Barkingside was historically part of Essex until 1965, when the Greater London boroughs were created. Barkingside is chiefly known for the children's charity Barnardo's, which was founded there in 1866, and still has its headquarters there. Some of the oldest buildings in Barkingside include the Barnardo's chapel, the underground station, which was originally an Edwardian railway station, and Holy Trinity Church, which dates from 1840. Barkingside is also known for having a particularly large Jewish community, along with much of the surrounding area of north Ilford and Chigwell.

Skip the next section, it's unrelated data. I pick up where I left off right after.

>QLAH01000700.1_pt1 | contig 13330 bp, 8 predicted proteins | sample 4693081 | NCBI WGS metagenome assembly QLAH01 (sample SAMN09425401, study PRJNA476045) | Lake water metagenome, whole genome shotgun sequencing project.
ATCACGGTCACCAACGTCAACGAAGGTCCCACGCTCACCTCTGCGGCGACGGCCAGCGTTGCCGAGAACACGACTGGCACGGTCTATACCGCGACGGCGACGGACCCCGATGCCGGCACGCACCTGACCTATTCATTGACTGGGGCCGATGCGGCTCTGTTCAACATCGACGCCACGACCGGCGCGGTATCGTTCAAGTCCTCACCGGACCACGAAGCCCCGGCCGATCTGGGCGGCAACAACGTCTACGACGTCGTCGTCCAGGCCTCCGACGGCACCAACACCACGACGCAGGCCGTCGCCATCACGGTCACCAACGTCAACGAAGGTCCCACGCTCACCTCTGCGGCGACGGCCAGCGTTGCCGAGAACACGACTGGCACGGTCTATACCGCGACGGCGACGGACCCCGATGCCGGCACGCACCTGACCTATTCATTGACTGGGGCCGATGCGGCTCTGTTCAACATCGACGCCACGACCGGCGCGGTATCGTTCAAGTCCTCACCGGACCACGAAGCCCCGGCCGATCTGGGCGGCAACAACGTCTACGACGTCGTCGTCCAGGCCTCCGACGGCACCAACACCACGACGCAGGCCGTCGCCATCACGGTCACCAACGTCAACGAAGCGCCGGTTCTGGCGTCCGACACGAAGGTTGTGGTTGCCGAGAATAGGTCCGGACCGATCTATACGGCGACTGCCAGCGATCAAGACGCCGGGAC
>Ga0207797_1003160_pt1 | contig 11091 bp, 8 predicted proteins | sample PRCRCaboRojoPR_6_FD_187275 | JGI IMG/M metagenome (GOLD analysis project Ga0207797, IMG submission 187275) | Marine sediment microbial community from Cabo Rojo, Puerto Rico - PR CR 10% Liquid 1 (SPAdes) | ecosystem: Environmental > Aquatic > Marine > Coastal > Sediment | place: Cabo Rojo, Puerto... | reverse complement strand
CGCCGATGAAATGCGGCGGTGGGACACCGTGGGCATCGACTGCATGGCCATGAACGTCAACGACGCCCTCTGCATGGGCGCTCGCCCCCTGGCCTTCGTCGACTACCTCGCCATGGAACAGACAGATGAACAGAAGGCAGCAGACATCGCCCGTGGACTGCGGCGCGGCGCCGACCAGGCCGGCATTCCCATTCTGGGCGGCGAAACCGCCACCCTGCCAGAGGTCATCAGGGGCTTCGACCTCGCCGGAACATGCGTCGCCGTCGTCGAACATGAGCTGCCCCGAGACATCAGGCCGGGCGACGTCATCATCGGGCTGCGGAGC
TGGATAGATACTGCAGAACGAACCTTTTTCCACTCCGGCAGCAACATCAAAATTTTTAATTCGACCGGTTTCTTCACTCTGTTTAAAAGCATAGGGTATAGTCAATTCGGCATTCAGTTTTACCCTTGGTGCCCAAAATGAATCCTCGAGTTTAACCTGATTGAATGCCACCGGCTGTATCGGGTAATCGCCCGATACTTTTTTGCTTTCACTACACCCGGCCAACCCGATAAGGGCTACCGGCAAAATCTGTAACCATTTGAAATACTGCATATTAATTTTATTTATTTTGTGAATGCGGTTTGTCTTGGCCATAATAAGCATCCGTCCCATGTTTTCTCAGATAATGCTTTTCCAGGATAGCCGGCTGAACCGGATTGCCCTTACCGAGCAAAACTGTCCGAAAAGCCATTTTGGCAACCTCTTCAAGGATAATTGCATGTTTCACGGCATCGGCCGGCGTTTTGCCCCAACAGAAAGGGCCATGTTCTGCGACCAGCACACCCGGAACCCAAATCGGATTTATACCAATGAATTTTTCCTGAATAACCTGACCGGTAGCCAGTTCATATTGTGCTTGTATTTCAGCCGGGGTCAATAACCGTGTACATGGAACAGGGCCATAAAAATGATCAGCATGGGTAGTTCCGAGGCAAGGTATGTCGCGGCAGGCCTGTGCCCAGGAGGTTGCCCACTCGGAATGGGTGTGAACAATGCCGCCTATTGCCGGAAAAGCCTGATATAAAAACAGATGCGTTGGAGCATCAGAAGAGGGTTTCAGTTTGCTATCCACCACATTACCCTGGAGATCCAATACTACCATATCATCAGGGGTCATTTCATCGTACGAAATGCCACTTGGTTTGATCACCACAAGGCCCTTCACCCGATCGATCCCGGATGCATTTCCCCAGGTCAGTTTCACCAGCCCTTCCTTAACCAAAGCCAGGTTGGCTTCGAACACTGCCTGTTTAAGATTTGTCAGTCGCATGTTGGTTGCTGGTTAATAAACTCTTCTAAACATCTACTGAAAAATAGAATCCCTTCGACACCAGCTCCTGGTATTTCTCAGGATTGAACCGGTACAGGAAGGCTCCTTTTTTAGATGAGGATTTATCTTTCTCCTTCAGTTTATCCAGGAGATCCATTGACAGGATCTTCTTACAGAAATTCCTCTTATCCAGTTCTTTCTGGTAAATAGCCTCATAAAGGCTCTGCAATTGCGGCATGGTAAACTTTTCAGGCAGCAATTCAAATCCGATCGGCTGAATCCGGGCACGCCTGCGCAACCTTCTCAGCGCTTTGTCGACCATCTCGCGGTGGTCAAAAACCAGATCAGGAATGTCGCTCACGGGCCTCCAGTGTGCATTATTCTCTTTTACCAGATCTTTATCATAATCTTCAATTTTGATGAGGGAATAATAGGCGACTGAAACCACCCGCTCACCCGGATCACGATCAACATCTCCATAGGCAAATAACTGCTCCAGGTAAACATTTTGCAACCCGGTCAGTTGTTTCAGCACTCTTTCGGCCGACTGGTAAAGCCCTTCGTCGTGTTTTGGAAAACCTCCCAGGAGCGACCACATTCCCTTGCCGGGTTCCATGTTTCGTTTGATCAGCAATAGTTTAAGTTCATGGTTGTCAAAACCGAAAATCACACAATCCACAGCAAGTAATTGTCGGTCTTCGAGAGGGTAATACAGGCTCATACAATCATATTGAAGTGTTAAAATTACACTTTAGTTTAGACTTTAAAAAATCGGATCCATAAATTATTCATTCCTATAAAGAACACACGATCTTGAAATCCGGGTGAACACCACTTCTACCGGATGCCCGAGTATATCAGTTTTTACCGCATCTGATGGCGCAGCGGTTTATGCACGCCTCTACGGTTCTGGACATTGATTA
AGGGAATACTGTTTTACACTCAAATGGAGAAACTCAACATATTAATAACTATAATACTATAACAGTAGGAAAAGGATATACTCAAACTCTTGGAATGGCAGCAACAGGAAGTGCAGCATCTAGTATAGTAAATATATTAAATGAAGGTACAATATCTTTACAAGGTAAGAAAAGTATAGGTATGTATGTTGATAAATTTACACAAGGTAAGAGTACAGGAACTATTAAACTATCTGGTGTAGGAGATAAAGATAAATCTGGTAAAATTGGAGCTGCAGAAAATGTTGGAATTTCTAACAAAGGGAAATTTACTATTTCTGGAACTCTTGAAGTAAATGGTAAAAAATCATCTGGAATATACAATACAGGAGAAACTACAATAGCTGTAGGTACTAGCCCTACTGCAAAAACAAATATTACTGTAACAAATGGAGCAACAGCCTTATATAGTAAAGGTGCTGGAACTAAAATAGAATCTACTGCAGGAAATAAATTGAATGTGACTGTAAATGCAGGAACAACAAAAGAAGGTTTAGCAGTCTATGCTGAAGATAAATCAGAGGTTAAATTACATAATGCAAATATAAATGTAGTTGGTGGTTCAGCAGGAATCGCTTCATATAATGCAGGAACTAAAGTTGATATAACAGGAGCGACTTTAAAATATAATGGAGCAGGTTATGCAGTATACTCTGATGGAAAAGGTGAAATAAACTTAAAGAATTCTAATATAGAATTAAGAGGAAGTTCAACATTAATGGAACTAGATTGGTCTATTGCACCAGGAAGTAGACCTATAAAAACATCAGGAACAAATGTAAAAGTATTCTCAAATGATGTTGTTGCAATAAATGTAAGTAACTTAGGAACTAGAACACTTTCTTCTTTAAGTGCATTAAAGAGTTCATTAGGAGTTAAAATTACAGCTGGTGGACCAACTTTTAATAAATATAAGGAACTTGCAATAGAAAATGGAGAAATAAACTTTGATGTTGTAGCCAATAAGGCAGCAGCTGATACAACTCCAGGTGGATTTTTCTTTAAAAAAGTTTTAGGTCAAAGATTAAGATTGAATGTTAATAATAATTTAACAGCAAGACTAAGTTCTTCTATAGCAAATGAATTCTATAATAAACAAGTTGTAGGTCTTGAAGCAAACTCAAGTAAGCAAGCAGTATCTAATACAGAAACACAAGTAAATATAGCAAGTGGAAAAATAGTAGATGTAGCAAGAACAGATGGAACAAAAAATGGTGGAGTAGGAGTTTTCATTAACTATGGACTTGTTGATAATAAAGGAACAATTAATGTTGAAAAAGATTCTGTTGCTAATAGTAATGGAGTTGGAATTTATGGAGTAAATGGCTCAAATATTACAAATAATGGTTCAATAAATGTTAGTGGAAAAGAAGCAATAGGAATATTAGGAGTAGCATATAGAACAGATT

Many of the buildings along the A123Barkingside High Street are owned by entrepreneur Alan Sugar. At the northern end of the High Street is Fullwell Cross roundabout, which gives its name to the adjacent swimming baths and distinctive circular library, as well as the council neighbourhood bordering the north west of Barkingside proper. Fulwell Cross takes its name from a mediaeval preaching cross that once stood there. Long before there was a church, monks from Barking Abbey would go there to conduct outdoor services for the farmers of Barkingside. At the Fulwell Cross roundabout is a pub, the Fairlop Oak, named after a giant tree, under which an annual fair took place for centuries.